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Charter schools bring choice

Posted: August 13, 2012 9:16 a.m.
Updated: August 13, 2012 9:25 a.m.
 


Pre-union public schools of the 1950s graduated more students than they do today. The number of drop-outs and school exits via GED, as well as the declining number of high school graduates who go onto college, are all evidence of illness in our public school system.


Several ethos introduced to education in the middle of the 20th century appear to be at fault. Fear of standardized testing and the zealous protection of the brass ring of public employment — tenure — have encouraged a race to the bottom in education.


In the late 1990s, school choice began to catch on as a means to infuse competition into school districts that — protected from meaningful reform by workplace rules backed by powerful union lobbyists — had helped America fall from the country graduating the most students from high school to ninth place in that category.


Change began when parents and lawmakers began asking the question; What will reinvigorate teachers, motivate students and improve our education system? The increased competition created by school choice programs is the methodology currently preferred by reformers.


But entrenched special interests and school administrators who believe that change is a threat to them are resisting the kind of competition and innovation that school choice brings.


As a result, the history of school choice is one marked with the same political infighting we have seen in many banner national issues. Some folks see competition by for-profit institutions as the corporatizing of education, and in their minds adding a business mentality to teaching is going to undermine the system by taking money from public schools and transferring it to for-profit education corporations who have only their share-holders’ interests at heart.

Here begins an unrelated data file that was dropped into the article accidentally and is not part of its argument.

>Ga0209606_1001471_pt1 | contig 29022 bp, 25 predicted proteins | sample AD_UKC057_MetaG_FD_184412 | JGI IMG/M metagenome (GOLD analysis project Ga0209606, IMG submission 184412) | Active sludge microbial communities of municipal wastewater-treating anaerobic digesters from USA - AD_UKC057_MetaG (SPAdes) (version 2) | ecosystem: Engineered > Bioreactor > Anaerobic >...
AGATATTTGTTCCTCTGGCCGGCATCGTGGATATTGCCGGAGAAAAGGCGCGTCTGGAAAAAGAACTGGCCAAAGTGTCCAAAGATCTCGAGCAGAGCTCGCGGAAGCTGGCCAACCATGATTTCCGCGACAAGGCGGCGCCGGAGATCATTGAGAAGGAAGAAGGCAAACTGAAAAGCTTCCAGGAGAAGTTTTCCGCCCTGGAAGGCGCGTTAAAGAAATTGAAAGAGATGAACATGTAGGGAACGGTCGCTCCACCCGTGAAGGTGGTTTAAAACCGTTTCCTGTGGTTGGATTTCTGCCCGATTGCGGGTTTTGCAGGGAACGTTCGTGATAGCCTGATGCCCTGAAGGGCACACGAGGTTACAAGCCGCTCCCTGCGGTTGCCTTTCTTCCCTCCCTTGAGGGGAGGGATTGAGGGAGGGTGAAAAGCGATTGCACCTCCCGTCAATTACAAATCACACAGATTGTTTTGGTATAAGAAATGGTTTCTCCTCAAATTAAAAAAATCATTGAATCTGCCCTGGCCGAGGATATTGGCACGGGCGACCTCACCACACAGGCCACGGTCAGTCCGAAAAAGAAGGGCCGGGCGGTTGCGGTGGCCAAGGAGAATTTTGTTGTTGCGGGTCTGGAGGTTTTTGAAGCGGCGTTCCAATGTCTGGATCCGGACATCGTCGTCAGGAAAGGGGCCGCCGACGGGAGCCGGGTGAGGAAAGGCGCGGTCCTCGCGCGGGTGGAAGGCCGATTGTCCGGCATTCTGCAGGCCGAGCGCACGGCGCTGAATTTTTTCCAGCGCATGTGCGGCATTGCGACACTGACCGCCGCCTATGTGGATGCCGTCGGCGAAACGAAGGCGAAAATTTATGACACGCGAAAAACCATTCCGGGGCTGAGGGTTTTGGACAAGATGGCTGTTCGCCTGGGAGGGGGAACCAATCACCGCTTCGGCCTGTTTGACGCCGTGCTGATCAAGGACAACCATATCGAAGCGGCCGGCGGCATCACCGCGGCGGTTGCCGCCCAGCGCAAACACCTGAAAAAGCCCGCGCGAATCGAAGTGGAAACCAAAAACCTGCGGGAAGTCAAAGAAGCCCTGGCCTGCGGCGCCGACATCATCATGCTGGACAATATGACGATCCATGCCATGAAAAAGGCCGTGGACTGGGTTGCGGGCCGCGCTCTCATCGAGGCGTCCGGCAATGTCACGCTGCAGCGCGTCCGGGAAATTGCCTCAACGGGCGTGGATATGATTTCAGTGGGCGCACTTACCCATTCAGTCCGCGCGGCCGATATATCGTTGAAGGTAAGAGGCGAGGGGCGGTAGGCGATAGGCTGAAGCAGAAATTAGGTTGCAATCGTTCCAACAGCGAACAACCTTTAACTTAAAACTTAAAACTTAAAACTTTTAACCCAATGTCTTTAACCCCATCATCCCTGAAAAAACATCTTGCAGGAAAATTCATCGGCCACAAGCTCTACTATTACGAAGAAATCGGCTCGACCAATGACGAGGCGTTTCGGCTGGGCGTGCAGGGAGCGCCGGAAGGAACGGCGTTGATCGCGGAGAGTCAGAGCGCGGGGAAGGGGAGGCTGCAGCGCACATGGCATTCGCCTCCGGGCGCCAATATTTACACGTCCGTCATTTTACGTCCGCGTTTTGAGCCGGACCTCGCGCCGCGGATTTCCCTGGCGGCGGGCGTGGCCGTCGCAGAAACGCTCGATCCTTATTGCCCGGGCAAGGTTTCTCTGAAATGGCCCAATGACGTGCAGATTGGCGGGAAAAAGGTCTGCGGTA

Proponents of school choice recognize a different problem. They see a vastly over-complicated and seniority-based hiring regime combined with restrictive work rules as having undermined the effectiveness of America’s teachers.


Opponents of school choice believe that what we have is good enough and choice will just lead to confusion.  
Proponents of school choice believe that competition and free-market ideas, when combined with other proven educational techniques, have the ability to lift our entire education system up.


Can hundreds of struggling school districts around the country — those that have added charter schools and vouchers for private schools and have seen their education systems improve as a result — be wrong? Opponents of school choice say the mass exodus from traditional public schools is actually evidence that they are.


A recent article in The New York Times (“Enrollment Off In Big Districts, Forcing Layoffs” July 24, 2012) looked at the issue from the point of view that increased charter school enrollment is leading to public school lay-offs.
But it also revealed that many parents are opting for charter schooling because public schools seem unable to deal with children who require special attention — not remedial education — just more attention from the teacher.


The Times chose to see the dark side of this trend. Rather than lauding the proving of innovative teaching techniques and workforce flexibility, the Times saw charter schools as causing public schools to look bad.


But charter schools are guilty only of offering an alternative to the system that most people identify as failing. When given the choice, parents are scrutinizing the public education system and finding room for improvement.
Charter schools are answering that need by offering innovative teaching techniques and one-on-one attention to students that the traditional public school system has been resistant to and/or slow to implement.


In a world free of herculean bureaucracy and bias against free-market principles, the public school system would be making these necessary changes on its own. But “group think” has set in among those who run our schools. They have decided that highly paid administrators are more important than hiring more teachers or avoiding teacher lay-offs.


And they’ve decided that complicated and restrictive work rules are more important than bending over backward to insure students are getting the attention and motivation necessary to insure that they understand the material and are progressing to the next grade on merit rather than a need to maintain a quota.


We need to stop denying there is a problem in public education and embrace the reforms that nearly any enterprise benefits from, increased competition and innovation that only more school choice can bring us.

Jeff Lui is a resident of Santa Clarita, a product of its schools, and a local business person.

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